The Catholic Church is highly traditional, which is logical. Nevertheless, as it comes to science should the Church not be the foremost promotor? I mean, if God’s maximum manifistation is reallity, then should the Church not be the one that is always in search og the thruth and reality? Should the Church not be the one that promotes research and investigations? Why then is the Church so careful when it comes to new scientific discoveries? I mean, why where Copernicus and Galileo declared herretics? Why is stem-cell investigation wrong?
I am not sure if you are aware, but “progressive” has certain political connotations attached to it in America. This kind of progressivism is probably something most CAF’ers would hate to see (more of) in the Church.
Well, the Church already has a robust science program, but your right, they’re not necessarily leading the way or anything. I don’t see anything wrong with your idea besides the funds that might be necessary to get to that level.
Contrast and compare: progressivism and subsidiarity.
And she often is, although as science has gained more of a profitable aspect, it’s corporations that tend to do much of the research, as well as government. Still, you’ll find Catholic universities among the top promoters of science - and this has historically been where science has existed in the Church. It makes sense - the Ecclesial arm and the normative duties of the presbytery and episcopacy should focus on ministering to our spiritual needs, while the academic arm focuses on ministering to our mental and noological needs.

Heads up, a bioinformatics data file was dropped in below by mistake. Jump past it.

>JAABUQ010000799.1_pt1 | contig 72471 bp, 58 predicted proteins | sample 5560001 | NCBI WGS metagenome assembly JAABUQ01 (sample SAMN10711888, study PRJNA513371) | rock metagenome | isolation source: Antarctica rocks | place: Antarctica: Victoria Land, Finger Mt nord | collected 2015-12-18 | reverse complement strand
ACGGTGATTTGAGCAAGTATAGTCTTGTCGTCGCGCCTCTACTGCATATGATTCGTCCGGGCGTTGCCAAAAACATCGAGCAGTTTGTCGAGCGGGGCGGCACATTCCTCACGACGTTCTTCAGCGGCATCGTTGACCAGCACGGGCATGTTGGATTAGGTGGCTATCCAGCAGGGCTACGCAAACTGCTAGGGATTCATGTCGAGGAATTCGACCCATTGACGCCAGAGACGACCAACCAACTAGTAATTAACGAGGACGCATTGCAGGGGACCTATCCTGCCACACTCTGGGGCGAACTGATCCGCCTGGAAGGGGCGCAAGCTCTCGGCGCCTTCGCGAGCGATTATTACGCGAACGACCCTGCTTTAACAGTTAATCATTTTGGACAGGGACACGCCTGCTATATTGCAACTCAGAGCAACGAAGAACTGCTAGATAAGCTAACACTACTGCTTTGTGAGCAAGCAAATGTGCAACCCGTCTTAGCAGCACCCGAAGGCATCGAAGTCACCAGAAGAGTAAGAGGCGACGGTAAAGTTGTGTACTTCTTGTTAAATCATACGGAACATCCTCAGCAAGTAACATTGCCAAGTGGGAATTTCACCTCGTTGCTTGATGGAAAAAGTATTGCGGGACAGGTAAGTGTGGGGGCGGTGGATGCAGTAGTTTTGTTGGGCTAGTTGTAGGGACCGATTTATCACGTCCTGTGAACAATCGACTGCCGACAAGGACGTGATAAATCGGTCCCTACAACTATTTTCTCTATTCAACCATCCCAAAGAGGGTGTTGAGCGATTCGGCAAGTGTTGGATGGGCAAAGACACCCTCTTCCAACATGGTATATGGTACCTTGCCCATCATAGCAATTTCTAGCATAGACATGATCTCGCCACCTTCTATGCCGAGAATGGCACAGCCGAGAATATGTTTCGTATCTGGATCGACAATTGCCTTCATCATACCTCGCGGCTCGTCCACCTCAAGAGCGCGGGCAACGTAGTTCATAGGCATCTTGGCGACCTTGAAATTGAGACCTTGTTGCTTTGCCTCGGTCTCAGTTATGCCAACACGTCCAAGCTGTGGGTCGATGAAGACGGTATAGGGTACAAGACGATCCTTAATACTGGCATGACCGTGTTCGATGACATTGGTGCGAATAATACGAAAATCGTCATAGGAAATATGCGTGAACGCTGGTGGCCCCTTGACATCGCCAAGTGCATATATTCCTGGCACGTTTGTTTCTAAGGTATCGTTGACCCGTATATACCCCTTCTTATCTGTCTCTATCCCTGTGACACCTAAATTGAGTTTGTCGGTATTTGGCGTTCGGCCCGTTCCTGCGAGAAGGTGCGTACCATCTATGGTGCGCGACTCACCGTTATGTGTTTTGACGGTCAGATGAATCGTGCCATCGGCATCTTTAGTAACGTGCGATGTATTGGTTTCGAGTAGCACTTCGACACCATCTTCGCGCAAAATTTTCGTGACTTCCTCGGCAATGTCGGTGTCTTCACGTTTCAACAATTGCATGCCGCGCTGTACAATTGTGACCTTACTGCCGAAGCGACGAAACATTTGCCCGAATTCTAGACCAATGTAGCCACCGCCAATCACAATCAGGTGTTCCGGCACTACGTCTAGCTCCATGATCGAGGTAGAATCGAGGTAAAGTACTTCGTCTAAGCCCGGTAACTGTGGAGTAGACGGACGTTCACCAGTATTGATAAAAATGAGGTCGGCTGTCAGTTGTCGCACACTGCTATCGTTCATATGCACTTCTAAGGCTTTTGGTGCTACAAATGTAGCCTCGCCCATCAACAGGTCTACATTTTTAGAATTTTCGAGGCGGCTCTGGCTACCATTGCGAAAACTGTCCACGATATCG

Scientists will tell you that science merits care, especially among a generally under-educated public. How often is it that some ‘breakthrough’ is announced in health care, for example, and the public scrambles for this new treatment? The scientific method (innovated by a Catholic) calls for repeated testing to build an empirical basis.
Copernicus was never declared a heretic. The Master of the Sacred Palace, Bartolomeo Spina, had planned to condemn the book for errors in 1546 but died before doing so. Note this is not the same as heresy - a “corrected” edition was approved for publication in 1620 that changed nine sentences of Copernicus’ original work (and the entire point of a heliocentric proof).
For Galileo, I think it had more to do with ego. Nominally, heliocentrism was considered heresy because it went against the prevailing notion, derived from Scripture, of a geocentric universe. Galileo was given opportunities to repent of what was then thought a heresy, and he did not. I think if he had backed down, there’d not have been such a ruling against him in 1633.
Bear in mind that heliocentrism was no longer prohibited from publication as of 1753, though the unaltered Copernican and Galilean books were still on that list until 1835.
Bear in mind that science and theology were seen as essentially one and the same until probably the early 19th centuray. Scientists such as Newton and Liebniz were also theologians (and, arguably, occultists) who did not attempt to separate scientific proof from Scripture. In college, I studied a tome from 1520 on sericulture which modeled diseases of the silkworm on the basis of a modified theory of the humours that takes inspiration from some of the Psalms!
For the reason that we no longer think of Scripture as a science textbook, I wouldn’t consider such unfortunate affairs as that of Galileo to be an indictment against the Church.